DaVinci Code

Another review up: DaVinci Code.

I know it’s a bit early to review the game, because I only have played the game few times and always with three players, but knowing that my opportunities to play pretty much anything this year are quite slim, I thought I’d like to get the review out for Christmas season. You see, DaVinci Code is a perfect Christmas gift game.

The game’s about deduction. It’s a far cry from the heavy deduction games like Black Vienna — even Mastermind is probably more taxing on the brain. For one thing, I’m afraid 50/50 guesses come up in critical points of DaVinci Code more often than they should in serious deduction games.

However, the game has lots of things speaking for itself. First of all, it’s fast. The game should definitely be over in twenty minutes. Second, it’s easy to learn. Even if the players haven’t even read the rulebook, they should get a game in going in just minutes. The rules are short and simple. There’s little room for playing wrong. Third, the game is good fun. Despite the luck involved, the players can get good moments of enlightment when they figure out bits of their opponents codes.

Now that I’ve told you why I like the game, perhaps I should describe how the game works. Game is played with black and white tiles, with numbers running from zero to eleven on them. Each player takes four tiles at random and makes a code out of them. The tiles stand up, so players can set up their code so nobody else sees it. The rules of making the code are simple: numbers should ascend from left to right and if there are two tiles with the same number, black goes left.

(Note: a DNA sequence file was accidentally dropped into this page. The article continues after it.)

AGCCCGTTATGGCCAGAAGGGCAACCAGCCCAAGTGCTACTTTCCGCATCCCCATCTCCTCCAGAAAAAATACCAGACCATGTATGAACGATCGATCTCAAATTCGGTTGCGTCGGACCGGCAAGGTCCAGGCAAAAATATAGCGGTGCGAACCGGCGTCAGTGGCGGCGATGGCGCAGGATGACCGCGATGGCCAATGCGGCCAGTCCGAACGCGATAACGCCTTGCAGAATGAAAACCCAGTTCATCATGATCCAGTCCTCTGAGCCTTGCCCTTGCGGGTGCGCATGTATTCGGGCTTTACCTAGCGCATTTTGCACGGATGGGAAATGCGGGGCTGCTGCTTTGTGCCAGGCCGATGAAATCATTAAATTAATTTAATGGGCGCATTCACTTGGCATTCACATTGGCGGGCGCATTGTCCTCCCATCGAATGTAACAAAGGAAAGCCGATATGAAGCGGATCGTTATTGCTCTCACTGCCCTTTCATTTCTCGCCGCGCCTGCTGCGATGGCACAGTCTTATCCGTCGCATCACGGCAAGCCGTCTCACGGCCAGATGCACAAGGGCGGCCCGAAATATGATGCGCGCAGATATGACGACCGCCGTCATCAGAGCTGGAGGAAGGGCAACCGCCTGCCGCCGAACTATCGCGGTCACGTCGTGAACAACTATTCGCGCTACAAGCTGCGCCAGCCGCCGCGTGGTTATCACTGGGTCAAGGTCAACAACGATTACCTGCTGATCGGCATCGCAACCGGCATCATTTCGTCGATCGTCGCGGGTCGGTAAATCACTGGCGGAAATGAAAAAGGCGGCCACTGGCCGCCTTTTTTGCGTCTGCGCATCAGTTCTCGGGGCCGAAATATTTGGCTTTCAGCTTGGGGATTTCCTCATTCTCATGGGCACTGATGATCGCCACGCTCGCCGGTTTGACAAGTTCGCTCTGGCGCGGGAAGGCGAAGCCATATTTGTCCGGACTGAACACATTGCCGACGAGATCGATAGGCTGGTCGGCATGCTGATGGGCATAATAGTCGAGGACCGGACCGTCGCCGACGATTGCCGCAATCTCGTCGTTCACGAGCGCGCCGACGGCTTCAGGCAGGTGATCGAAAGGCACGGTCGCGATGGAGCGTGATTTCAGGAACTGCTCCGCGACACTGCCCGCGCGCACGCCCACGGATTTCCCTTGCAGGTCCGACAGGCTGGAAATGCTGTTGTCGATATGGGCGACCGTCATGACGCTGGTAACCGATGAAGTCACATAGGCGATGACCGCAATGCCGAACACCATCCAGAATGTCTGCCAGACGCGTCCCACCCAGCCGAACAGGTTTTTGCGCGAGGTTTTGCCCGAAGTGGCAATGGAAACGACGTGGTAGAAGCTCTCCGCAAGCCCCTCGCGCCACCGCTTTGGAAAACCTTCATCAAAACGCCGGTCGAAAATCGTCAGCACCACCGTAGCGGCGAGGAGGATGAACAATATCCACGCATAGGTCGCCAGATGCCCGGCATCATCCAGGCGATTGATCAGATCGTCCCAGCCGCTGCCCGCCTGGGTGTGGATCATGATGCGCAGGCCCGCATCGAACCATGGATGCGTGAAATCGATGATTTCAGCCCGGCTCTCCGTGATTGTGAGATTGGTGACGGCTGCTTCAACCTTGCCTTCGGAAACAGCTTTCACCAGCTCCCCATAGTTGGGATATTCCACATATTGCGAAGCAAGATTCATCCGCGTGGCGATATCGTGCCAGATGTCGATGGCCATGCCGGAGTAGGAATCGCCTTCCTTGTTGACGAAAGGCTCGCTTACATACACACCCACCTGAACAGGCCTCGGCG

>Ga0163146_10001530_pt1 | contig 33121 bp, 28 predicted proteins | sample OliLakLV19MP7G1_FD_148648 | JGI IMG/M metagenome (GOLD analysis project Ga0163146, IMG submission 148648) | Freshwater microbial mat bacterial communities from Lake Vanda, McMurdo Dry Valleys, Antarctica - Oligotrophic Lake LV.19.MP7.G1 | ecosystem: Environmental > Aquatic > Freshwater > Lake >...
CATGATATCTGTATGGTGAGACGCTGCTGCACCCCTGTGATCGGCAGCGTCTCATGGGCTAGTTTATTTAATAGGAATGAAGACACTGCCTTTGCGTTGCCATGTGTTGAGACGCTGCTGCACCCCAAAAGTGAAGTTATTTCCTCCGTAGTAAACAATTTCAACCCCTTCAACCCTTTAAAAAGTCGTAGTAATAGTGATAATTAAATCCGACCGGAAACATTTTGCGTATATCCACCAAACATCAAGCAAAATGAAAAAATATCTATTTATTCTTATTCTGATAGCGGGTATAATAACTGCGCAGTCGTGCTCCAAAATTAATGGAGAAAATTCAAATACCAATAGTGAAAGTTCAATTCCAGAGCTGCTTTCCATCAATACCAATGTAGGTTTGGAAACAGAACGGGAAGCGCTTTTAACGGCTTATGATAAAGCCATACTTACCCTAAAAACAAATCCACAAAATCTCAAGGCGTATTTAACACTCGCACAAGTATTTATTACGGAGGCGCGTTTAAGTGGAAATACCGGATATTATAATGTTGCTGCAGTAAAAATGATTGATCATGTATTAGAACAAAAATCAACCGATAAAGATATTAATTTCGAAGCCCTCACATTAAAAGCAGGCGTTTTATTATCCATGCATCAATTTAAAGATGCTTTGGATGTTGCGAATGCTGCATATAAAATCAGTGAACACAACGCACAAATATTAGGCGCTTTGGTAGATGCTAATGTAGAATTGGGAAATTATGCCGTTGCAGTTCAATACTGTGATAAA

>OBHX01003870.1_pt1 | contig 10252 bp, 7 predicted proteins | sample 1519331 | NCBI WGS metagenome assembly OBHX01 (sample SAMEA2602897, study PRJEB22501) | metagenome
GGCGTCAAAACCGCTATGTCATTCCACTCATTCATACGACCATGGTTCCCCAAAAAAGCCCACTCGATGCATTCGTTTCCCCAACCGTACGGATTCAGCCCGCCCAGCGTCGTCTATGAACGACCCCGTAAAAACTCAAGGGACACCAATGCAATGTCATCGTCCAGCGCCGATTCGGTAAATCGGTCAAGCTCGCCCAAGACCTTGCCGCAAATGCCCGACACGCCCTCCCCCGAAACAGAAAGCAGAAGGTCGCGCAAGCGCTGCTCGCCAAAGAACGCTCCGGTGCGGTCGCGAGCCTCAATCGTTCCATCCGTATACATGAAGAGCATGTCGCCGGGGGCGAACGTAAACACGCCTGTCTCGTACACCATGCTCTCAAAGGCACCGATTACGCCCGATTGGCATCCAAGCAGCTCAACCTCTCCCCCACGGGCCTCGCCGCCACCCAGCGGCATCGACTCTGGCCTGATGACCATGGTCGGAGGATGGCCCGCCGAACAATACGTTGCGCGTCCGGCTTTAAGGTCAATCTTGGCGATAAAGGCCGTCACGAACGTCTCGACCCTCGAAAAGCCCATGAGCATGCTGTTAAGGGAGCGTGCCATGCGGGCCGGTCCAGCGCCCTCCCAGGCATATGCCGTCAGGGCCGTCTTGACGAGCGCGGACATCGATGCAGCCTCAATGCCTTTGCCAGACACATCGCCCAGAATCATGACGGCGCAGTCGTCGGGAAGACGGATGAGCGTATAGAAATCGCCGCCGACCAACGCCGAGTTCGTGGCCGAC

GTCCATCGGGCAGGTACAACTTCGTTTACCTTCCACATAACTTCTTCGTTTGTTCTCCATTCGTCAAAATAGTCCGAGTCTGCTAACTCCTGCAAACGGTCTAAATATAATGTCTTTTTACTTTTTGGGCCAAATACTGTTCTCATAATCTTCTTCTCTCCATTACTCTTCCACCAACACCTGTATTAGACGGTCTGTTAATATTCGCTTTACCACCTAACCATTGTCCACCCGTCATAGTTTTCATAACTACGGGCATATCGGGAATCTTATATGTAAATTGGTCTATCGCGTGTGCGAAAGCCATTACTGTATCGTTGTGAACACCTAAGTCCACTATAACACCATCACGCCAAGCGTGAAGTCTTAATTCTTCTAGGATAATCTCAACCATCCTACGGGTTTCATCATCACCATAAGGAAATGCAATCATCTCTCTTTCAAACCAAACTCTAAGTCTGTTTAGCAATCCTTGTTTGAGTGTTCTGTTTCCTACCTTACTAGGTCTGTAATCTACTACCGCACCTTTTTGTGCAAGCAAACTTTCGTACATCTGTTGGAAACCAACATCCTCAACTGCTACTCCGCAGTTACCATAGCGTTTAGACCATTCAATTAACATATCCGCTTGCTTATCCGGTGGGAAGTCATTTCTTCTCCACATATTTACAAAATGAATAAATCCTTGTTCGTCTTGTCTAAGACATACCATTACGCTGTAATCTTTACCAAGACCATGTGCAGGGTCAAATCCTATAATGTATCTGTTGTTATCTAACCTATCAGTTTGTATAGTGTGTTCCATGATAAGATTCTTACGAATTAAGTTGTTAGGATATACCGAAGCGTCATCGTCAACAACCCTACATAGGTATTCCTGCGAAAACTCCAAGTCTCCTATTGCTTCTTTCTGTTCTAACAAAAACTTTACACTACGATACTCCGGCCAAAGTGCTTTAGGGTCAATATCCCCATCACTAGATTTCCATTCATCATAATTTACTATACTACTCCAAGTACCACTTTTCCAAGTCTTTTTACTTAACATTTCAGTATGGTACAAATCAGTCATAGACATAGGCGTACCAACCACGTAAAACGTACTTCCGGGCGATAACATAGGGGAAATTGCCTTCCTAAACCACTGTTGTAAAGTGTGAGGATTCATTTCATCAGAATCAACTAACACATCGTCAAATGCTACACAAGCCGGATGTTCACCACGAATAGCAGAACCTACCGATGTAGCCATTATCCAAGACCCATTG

To start a turn, player draws one of the leftover tiles, thus getting a tidbit of information. Then she must make a guess, pointing at an opponent’s tile and saying what she thinks the number is. If she’s correct, the number is revealed and she may continue and make another guess. If she doesn’t continue, she inserts the newly-drawn tile in her code, thus making her code harder to crack.

If the guess is wrong, though, it is she who has to reveal a tile. The newly-drawn tile is placed in the right place in her code, but face up so everyone can see it. This goes on, until only one player has some hidden code left. Yes, there’s player elimination, but that doesn’t occur until the end of the game, so nobody has to sit out for a long time.

I quite like the game. As I said, I’ve only played it with three. I have a hunch that it might be the sweet spot, but that remains to be seen. Other reports seem to indicate that the game works well with two or four players. The complaints are usually about the luck (especially the critical 50/50 guesses) and the advanced game, involving dashes that can be placed anywhere in the code. They make the game slightly harder, which is good, but can give an unfair advantage to a player who gets one.

DaVinci Code is a good game and recommended, if you’re looking for something light but not stupid. This should work well with gamers and non-gamers. It also makes a good gift, because learning the rules is so easy that no teaching is needed.

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